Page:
It especially feels out of place because due to the wonky time travel mechanics which make the story possible, it all feels like a waste of time. The worst way to write time travel, in my opinion, is a story where it all happens in a bubble and doesn’t affect anything. It’s the first issue of four, so there’s time for that, yet the issue is quite heavy handed in explaining “not only must they repair the damage to the past…and survive…but their memories the very battle itself must be purged”.

We’re retconning in the first showdown between Cable’s squad and Deadpool on the basis of it not being remembered. That is infuriating. It’s a little lazy.

There’s quite a bit that’s lazy when you read the issue a second or third time. Deadpool is running around being crazy in the past right from the start, and even he doesn’t divulge his motivation. Cable picks up on this (back then we didn’t know he had psi powers, and he used future tech), assaulted a time travel creator, throws his team back there. One three page fight later, and we’re thrown to a cliffhanger. Why call it X-Force if we’re missing staples like Sunfire, Feral, Shatterstar, and even Rictor?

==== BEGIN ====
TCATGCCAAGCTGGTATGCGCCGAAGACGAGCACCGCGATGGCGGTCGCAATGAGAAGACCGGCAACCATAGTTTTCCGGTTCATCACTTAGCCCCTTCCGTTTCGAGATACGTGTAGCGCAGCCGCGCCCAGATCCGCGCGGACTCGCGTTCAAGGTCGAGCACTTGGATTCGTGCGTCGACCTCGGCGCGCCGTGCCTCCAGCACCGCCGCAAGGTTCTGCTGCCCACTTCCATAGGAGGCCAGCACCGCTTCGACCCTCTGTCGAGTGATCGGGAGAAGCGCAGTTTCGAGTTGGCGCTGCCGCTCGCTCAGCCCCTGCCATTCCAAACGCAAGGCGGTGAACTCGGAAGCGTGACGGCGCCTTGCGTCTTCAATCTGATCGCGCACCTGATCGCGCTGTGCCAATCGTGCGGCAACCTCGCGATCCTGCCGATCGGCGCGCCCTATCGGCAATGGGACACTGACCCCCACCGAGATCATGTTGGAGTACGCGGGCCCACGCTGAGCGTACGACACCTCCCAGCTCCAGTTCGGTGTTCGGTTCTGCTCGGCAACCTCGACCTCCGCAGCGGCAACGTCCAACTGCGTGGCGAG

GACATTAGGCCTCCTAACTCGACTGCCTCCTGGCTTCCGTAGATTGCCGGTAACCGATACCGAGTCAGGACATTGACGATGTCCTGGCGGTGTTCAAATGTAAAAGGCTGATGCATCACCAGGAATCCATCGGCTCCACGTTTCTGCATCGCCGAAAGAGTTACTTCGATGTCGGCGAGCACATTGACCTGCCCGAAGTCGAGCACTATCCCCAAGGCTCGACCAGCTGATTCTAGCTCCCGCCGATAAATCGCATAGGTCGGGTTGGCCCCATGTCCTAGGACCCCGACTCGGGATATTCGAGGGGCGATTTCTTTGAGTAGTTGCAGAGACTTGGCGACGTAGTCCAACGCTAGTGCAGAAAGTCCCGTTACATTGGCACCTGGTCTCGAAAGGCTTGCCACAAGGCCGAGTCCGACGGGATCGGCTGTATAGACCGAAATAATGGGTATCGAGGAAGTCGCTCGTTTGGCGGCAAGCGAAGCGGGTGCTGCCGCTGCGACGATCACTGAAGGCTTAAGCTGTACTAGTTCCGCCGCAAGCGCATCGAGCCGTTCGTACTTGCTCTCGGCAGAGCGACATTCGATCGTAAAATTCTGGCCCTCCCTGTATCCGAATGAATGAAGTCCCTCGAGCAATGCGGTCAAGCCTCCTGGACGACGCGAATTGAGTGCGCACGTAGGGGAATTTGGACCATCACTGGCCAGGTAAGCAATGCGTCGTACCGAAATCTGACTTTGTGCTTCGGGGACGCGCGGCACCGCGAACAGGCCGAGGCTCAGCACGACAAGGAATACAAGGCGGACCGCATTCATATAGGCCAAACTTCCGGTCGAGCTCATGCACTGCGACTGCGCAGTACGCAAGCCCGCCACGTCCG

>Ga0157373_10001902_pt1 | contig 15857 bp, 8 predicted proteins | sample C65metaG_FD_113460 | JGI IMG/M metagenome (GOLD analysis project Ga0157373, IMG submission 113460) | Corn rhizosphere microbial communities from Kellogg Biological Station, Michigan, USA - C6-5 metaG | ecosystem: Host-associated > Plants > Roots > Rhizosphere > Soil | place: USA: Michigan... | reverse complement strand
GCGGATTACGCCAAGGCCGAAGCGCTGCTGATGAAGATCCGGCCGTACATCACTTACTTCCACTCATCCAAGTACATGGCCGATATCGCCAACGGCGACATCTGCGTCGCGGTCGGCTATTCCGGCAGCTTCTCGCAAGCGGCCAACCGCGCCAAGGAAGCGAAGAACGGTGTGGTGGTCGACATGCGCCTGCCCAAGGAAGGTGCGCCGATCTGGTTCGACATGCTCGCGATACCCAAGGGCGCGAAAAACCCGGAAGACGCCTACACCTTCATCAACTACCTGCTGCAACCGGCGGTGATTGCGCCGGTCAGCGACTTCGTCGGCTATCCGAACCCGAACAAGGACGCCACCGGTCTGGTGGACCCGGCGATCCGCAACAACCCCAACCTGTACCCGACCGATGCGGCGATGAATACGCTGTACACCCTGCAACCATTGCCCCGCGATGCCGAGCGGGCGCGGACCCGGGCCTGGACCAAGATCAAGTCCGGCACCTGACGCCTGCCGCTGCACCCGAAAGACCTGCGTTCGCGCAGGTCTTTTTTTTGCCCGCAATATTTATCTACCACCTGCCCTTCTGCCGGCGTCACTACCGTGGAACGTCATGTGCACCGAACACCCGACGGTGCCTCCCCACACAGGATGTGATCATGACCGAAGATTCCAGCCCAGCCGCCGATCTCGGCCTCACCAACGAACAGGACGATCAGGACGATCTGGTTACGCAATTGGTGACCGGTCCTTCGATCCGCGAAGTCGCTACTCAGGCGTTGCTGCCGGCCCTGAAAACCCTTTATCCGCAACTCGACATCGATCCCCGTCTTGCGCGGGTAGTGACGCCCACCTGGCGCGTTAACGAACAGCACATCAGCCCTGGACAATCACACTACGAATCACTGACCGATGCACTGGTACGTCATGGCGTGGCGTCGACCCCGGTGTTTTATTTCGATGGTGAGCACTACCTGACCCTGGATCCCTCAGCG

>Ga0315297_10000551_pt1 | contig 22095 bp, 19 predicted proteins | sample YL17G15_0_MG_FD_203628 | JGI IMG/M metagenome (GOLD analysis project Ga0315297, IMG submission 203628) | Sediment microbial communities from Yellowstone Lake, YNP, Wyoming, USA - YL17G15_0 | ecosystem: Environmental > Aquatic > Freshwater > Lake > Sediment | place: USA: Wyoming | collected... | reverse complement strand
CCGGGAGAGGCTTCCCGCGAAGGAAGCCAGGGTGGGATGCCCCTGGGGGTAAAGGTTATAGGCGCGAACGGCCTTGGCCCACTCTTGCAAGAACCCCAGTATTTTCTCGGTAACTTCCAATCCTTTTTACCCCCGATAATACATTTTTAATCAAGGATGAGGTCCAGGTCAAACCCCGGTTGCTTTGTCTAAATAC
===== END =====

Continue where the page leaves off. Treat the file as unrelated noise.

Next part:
It’s fast, it’s ludicrous, and even with the nostalgia factor, there isn’t much here.

What made me even more annoyed was the recap page at the end, which tries cut you off by addressing some of these issues and even admits, sure, this technically isn’t X-Force, but it sort of is, right?

I would have preferred a classified Zero Mission that plays more with the story surrounding the founding of the team than a shameless time traveling deadpool story. X-Force may have been loud, violent, and fashionably utilitarian with their pouches and padding, but the whole issue and set up felt like the wrong style of over the top action and motivation.

As of this issue, I can’t recommend it, especially for a $3.99 US cover price. Should the story get some breathing room, and maybe make a little more sense in terms of respectfully nodding to that era for the team rather than seemingly cherry picking things about them, I’ll see if it’s worth your time. I will award some points if the Domino Is An Imposter bit comes up. Then take them away since time wimey stuff negates the reveal anyway.

For now, avoid it unless you’re like me and just want that X-Force splash page torn out and taped above your desk like it’s 1991.